When you have polycystic ovary syndrome, it is important to maintain a healthy weight [and I do mean a HEALTHY weight – not trying to get yourself as small as possible]. Due to the testosterone, that isn’t always easy [typical]. So when I gain weight, I find it near impossible to get it off! I am a pretty consistent weight at 10 stone, but I do sometimes reach 10 stone 7 and have to work my ass off to get it back down. According to my BMI [something which I don’t agree with because it doesn’t take into consideration muscle mass but that’s a rant for another day] I am only just a healthy weight…

BMI calculation

This calculator is available on the NHS website

I try to keep on top of my weight and fitness so I don’t spiral out of control – but at the same time I don’t want to give myself eating issues by obsessing over my food or my weight so I try not to lose sleep over it. In an ideal world I would like to be 8 stone 7 or 9 stone in order to be safely within the ‘healthy’ range but it is SO HARD to work it all off I’m telling you. I’ve been 10 stone for as long as I can remember and I can’t imagine it changing any time soon.

In order to stay on top of my weight I try to eat healthy fruit and vegetables as snacks and get in green tea when I can – I also avoid eating too much take away. I try to exercise as much as possible – I really enjoy the gym, yoga, dancing, and I try to enjoy running… It hasn’t been successful yet but hopefully one day!


My babies

If you would like to know more facts about PCOS please follow this link for official information from the NHS.

I hope this post has been informative and you have all learned a little something or have been able to relate to some of my experiences. Please spread the word so that others can find the medical help they need!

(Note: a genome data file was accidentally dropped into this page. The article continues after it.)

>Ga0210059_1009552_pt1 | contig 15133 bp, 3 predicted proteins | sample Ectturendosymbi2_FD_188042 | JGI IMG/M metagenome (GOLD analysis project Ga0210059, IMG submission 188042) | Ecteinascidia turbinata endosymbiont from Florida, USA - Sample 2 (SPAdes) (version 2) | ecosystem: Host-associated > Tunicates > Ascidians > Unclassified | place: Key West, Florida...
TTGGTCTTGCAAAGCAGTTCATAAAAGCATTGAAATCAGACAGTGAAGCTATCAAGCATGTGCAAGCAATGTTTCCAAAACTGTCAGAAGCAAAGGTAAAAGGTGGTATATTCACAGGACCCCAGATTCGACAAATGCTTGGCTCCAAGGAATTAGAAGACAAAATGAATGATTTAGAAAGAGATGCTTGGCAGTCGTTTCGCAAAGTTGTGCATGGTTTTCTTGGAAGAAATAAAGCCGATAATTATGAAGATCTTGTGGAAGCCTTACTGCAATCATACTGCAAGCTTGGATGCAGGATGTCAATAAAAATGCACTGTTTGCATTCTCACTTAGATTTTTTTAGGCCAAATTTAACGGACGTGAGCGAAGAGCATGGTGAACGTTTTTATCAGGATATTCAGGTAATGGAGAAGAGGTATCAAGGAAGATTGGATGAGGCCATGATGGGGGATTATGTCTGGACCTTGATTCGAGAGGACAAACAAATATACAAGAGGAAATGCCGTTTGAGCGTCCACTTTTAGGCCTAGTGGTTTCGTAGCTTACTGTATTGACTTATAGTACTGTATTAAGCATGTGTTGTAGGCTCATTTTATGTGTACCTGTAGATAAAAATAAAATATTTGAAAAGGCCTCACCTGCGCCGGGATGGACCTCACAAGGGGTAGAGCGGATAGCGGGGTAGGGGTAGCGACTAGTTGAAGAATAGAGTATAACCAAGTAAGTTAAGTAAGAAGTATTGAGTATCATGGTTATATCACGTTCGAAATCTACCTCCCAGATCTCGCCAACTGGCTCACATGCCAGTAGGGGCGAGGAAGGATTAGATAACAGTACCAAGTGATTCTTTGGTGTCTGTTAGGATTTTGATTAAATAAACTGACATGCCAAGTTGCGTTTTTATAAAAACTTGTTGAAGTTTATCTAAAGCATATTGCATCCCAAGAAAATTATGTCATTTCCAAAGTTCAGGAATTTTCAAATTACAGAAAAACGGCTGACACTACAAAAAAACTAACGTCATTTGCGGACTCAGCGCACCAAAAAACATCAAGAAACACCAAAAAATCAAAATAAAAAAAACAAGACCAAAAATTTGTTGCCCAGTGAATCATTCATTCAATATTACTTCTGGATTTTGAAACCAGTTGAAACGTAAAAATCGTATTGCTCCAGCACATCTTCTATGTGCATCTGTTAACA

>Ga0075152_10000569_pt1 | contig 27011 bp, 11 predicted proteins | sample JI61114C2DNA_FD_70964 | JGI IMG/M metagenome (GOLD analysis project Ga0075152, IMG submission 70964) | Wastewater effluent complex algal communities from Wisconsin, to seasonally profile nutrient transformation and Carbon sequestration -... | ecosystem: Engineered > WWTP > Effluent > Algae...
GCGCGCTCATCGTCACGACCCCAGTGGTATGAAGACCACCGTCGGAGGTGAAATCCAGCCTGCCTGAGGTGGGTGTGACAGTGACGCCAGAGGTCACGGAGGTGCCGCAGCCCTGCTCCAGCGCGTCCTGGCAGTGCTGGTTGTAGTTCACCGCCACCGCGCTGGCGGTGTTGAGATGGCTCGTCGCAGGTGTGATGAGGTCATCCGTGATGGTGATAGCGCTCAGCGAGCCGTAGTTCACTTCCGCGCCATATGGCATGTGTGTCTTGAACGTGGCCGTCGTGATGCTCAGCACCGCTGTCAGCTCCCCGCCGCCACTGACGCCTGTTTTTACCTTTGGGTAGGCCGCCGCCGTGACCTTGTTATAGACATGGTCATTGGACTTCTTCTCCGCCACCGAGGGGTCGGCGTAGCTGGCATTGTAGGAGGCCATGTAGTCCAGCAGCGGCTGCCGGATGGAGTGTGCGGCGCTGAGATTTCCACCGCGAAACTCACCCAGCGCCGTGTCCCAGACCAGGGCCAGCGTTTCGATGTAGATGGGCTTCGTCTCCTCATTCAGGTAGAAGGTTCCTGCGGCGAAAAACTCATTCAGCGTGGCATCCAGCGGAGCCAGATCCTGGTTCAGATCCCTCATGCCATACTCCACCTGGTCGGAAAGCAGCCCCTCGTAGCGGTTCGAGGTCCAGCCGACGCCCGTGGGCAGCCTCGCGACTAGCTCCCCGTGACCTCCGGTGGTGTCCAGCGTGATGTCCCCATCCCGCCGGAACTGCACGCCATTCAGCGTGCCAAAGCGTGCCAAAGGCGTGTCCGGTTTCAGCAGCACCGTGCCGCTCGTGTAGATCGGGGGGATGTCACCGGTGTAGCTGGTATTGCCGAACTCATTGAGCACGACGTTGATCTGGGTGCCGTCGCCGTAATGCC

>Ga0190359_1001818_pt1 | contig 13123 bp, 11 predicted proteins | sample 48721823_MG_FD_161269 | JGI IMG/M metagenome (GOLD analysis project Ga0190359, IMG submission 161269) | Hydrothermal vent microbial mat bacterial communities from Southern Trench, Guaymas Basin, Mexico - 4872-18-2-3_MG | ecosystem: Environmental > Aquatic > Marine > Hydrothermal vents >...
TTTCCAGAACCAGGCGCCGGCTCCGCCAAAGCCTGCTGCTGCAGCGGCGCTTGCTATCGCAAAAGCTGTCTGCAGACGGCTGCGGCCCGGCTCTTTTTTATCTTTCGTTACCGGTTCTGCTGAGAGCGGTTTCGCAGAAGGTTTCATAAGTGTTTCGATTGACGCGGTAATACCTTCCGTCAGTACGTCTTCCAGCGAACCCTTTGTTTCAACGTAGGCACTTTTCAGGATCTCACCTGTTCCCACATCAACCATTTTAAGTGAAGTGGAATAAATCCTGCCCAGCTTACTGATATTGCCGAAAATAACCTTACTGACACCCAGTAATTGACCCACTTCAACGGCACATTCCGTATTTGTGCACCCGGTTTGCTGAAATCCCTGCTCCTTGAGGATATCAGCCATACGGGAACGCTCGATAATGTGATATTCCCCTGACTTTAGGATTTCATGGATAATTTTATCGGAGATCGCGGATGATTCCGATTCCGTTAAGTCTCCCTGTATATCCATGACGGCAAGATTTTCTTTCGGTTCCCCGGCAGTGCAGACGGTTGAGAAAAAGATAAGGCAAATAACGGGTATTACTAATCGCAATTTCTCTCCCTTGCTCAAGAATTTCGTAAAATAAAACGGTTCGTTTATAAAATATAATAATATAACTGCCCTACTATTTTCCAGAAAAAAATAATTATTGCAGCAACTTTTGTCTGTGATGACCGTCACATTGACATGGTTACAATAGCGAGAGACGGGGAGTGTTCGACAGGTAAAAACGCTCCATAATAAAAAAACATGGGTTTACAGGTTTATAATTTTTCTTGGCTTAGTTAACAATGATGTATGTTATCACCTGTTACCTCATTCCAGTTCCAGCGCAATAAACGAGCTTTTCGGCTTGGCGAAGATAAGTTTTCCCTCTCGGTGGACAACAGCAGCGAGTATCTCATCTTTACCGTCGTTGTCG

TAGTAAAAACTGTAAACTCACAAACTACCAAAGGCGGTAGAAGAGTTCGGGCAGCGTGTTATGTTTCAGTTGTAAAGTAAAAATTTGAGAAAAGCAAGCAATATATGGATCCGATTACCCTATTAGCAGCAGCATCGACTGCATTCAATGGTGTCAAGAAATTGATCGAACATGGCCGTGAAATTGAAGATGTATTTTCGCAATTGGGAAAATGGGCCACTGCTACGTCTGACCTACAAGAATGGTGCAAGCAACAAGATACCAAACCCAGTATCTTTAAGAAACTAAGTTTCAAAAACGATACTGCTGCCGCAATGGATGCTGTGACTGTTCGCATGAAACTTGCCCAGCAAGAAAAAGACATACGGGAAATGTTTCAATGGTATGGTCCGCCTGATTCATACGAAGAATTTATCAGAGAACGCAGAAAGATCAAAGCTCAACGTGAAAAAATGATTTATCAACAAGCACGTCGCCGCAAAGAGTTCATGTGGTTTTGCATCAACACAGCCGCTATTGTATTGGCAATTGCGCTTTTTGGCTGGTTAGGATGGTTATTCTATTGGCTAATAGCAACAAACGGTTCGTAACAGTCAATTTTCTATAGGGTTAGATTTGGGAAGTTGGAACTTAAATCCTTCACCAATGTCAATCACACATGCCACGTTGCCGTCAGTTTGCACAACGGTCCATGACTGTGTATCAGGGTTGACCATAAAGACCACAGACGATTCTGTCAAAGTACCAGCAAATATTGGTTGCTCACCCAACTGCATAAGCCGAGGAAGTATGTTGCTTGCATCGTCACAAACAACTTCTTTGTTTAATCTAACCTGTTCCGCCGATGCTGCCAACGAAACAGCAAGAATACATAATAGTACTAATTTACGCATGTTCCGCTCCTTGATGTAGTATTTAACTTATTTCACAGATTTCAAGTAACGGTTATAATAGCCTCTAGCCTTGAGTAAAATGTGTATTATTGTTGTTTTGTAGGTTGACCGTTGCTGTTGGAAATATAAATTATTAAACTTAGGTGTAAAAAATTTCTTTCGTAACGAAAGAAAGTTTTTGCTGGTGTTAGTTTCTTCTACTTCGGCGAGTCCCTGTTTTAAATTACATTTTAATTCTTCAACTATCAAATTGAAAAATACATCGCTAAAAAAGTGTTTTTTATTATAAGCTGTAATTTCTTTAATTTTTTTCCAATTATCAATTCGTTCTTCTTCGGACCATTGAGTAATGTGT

If you can think of any more tips and suggestions in reference to living with Polycystic Ovary Syndrome, let me know in the comments! I am no doctor, and knowledge is power!

Thank you so much for reading. Don’t forget to follow me on my other social media accounts. Links are posted in the sidebar.

Jade x

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  • Awesome post!

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  • I suffer from PCOS and i’ve gained so much weight over the last few years. I’ve tried probably every diet under the sun with frequent exercise and still can’t lose it, it’s so frustrating. This is really informative, thank you for this post! x

    • I’m so glad you have found it helpful! I would definitely say that the weight gain is one of the most stubborn side effects because it effects your self esteem and everything! xxx

  • I was kinda in the same situation as you but the reverse, when I got my period at age 15 it was normal. Till I got into high school I started to noticing pain and discomfort, I was diagnosed with ovarian cyst. Thought I was out of the clear when I had my period for 2 months straight I didn’t have a break from my period. Than I went on the pill and everything has been right as rain !! THANK GOD ! Couldn’t deal with my period for that long ever, even when it goes past an extra day I get angry. This was a great post, and I’m glad your doing much better now!